June 2, 1922 - December 5, 1995
By George R. Tilton
Clair Patterson was an energetic, innovative, determined scientist whose pioneering work stretched across an unusual number of sub-disciplines, including archeology, meteorology, oceanography, and environmental science—besides chemistry and geology. He is best known for his determination of the age of the Earth. That was possible only after he had spent some five years establishing methods for the separation and isotopic analysis of lead at microgram and sub-microgram levels. His techniques opened a new field in lead isotope geochemistry for terrestrial as well as for planetary studies. Whereas terrestrial lead isotope data had been based entirely on galena ore samples, isotopes could finally be measured on ordinary igneous rocks and sediments, greatly expanding the utility of the technique.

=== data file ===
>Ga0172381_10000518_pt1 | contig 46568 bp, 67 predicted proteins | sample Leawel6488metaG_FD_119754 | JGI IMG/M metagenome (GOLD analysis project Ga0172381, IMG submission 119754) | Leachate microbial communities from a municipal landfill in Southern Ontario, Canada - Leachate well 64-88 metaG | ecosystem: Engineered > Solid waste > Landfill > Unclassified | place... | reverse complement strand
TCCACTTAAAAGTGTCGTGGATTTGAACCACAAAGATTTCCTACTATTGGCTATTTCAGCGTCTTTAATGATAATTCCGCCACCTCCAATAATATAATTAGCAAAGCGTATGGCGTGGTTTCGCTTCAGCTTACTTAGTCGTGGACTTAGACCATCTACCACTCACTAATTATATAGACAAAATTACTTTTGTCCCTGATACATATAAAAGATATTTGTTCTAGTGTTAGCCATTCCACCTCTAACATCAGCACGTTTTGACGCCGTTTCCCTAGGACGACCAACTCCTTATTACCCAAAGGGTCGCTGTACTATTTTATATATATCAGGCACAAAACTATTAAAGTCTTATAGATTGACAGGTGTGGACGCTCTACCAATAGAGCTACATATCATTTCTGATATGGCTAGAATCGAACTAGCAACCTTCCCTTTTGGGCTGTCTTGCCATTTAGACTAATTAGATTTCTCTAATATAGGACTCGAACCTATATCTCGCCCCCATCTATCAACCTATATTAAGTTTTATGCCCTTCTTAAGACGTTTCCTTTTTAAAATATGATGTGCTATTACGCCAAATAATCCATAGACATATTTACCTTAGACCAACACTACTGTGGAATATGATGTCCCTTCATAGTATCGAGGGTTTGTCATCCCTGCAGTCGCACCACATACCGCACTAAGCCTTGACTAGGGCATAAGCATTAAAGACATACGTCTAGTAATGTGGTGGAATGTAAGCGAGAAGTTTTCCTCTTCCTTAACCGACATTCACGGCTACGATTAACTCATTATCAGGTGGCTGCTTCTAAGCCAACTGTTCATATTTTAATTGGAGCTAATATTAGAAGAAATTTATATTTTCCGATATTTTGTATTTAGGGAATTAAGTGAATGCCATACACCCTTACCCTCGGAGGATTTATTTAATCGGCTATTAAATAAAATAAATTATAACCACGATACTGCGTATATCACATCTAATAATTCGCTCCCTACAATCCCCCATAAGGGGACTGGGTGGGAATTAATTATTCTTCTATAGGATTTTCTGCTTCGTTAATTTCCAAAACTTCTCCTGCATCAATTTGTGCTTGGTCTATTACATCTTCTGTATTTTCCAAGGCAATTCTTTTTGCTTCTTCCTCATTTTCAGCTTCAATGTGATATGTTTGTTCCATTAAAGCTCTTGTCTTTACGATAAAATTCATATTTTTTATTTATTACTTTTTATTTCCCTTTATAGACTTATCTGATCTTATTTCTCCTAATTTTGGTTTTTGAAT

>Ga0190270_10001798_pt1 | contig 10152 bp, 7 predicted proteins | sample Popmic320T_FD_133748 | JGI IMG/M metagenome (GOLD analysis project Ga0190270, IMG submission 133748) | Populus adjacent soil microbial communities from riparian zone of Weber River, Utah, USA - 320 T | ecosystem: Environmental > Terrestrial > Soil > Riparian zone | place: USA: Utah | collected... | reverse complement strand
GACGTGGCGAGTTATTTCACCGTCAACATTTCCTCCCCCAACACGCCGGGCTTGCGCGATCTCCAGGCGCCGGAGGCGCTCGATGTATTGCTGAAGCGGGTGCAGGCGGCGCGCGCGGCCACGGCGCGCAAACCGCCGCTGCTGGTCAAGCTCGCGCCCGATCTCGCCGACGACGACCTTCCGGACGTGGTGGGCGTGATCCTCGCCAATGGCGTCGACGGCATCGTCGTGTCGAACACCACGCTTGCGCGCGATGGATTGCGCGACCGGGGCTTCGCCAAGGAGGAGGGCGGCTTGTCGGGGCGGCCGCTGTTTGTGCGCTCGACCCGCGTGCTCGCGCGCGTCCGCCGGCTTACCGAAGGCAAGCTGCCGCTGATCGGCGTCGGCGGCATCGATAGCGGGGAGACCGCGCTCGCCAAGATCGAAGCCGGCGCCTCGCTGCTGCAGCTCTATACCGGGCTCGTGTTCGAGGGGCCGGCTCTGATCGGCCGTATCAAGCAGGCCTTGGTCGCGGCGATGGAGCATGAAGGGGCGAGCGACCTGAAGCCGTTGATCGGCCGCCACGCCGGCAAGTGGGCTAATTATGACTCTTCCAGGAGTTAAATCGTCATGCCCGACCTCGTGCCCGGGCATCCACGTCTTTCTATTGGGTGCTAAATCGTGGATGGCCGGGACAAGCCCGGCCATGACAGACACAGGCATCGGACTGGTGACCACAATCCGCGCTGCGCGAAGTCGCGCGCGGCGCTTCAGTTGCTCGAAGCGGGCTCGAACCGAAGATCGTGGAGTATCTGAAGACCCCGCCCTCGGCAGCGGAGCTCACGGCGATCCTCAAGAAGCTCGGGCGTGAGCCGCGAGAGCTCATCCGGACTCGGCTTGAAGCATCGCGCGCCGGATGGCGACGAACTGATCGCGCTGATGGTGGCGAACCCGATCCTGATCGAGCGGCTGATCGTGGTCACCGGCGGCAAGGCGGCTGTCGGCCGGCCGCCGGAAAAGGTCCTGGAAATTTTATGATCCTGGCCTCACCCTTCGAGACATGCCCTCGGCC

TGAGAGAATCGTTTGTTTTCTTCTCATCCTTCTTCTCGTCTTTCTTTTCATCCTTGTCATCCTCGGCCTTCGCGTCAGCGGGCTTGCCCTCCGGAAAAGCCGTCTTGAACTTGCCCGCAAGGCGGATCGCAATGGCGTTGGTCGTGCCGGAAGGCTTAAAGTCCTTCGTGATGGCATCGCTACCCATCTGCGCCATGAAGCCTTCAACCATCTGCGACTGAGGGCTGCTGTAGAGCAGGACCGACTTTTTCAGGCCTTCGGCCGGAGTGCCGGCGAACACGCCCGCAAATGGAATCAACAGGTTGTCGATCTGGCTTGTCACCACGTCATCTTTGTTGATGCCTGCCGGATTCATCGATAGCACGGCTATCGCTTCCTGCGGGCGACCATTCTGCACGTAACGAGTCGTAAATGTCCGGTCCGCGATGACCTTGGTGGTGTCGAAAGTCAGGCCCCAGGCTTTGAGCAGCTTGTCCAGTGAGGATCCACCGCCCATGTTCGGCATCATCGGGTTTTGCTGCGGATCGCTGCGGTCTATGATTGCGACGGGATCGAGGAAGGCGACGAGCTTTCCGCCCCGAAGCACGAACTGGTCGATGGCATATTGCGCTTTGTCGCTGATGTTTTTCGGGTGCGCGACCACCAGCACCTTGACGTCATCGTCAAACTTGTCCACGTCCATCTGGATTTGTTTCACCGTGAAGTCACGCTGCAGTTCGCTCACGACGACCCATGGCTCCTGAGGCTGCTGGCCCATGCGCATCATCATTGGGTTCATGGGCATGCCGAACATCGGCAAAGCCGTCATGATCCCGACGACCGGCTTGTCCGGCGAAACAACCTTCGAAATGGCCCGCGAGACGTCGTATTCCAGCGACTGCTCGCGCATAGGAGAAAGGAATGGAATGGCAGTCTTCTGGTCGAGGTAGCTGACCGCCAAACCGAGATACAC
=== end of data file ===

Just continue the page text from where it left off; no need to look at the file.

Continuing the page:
While subsequently applying the methodology to ocean sediments, he came to the conclusion that the input of lead into the oceans was much greater than the removal of lead to sediments, because human activities were polluting the environment with unprecedented, possibly dangerous, levels of lead. Then followed years of study and debate involving him and other investigators and politicians over control of lead in the environment. In the end, his basic views